John Mayeux of the Avogel
“We traveled because we made our living through trade...we knew how to behave as human beings. You know, how to relate to other people in their culture… and that trade language [Mobilian] certainly helped a lot. If it wasn't for that, I don't know how we could have done what we succeeded in doing.” --Chief John Mayeux
Milburn John Mayeux (he/him), known as Sitting Bear, the former Principal Chief of the Avogel Tribe of Louisiana until his retirement He is now Chief of the Bear Clan and a member of the tribal council. He was born in Cottonport and grew up in Moreauville and Simmesport, all in Avoyelles Parish. He currently lives south of Duson, Louisiana, in Lafayette Parish, and works as an interpretive guide at Vermilionville Living History Museum and Folklife Park in Lafayette. Chief Sitting Bear is a graduate of the University of Southwestern Louisiana, now known as the University of Louisiana at Lafayette. He is a retired schoolteacher and a Veteran of the United States Air Force.
In his Un-Recognized Stories interview, he discusses his nation’s role in trade between Indigenous Peoples, relations with other nations regionally, and the role of Indigenous languages.
The Avogel Tribe of Louisiana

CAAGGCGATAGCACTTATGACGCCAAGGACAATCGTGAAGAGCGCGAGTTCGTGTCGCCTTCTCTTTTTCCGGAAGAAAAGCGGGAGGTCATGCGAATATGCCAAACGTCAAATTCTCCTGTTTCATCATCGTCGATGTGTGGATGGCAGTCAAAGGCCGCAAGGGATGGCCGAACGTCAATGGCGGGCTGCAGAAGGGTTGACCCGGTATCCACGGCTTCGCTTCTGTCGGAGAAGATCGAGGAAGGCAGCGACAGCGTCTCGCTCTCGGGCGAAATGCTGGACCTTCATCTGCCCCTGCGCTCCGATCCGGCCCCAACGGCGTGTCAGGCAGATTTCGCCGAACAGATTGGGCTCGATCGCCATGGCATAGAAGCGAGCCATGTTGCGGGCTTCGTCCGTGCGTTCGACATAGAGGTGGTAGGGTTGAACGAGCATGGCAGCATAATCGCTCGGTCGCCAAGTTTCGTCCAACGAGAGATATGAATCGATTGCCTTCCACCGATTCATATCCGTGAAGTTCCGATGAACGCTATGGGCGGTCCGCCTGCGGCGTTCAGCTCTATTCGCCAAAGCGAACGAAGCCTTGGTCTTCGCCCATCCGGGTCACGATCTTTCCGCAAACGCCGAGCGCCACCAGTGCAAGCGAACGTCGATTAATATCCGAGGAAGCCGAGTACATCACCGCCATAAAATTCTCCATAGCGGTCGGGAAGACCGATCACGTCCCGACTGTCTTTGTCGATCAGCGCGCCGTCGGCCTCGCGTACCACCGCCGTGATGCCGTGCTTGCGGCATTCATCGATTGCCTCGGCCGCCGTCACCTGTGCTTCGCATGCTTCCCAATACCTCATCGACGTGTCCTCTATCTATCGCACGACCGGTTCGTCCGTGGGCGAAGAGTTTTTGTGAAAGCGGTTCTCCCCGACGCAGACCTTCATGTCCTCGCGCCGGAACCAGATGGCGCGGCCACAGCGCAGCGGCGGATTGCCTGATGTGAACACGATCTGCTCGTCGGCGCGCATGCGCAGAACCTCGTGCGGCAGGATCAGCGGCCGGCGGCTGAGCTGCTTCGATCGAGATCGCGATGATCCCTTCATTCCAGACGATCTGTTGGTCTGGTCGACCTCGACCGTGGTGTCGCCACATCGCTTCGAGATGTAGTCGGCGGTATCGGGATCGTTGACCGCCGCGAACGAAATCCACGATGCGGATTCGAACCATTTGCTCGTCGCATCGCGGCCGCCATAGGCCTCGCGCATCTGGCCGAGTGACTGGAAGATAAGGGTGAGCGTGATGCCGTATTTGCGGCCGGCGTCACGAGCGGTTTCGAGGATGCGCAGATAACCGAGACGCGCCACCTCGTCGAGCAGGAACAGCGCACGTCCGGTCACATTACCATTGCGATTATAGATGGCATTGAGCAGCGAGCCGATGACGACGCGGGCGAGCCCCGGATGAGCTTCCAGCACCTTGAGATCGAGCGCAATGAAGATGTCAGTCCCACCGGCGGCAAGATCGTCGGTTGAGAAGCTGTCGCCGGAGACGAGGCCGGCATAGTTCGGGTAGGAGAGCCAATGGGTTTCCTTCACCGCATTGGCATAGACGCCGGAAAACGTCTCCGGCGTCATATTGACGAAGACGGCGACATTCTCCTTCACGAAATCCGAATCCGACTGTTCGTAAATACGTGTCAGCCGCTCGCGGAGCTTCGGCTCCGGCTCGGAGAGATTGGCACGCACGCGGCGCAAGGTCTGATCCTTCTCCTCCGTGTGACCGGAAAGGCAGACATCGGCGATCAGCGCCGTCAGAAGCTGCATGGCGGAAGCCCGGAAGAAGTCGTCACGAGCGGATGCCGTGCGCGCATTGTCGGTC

Avogel means “the Flint People” or “the People of the Rocks,” a name that refers to this Indigenous Nation’s history of trading flint and other goods throughout the region. The Avogel have been based traditionally in the area of the Red River in Louisiana. The flint they traded, largely originating in present-day Arkansas, provided raw materials for arrowheads and other tools. Avoyelles Parish, a civil parish in Louisiana, takes its name from the Avogel, many of whom still live there. After colonization the Avogel continued their trading between nations, often serving as intermediaries between Europeans and Indigenous populations. Some Avogel became part of the Tunica-Biloxi Tribe of Louisiana, a federally recognized Indigenous Nation, but there is still a separate Avogel Tribe comprised of a few tightly knit families who preserve their traditional ways.
Mayeux, John Sitting Bear. The Avogel Tribe of Louisiana, vol. 1 (Self-published, 2004).
Read, William A. Louisiana Place Names of Indian Origin: A Collection of Words. Edited by George M. Riser (Tuscaloosa: University of Alabama Press, 2008).
Swanton, John R. The Historic Indian Tribes of the Lower Mississippi Valley and Adjacent Coast of the Gulf of Mexico (Washington, D.C.: Smithsonian Institution, 1911).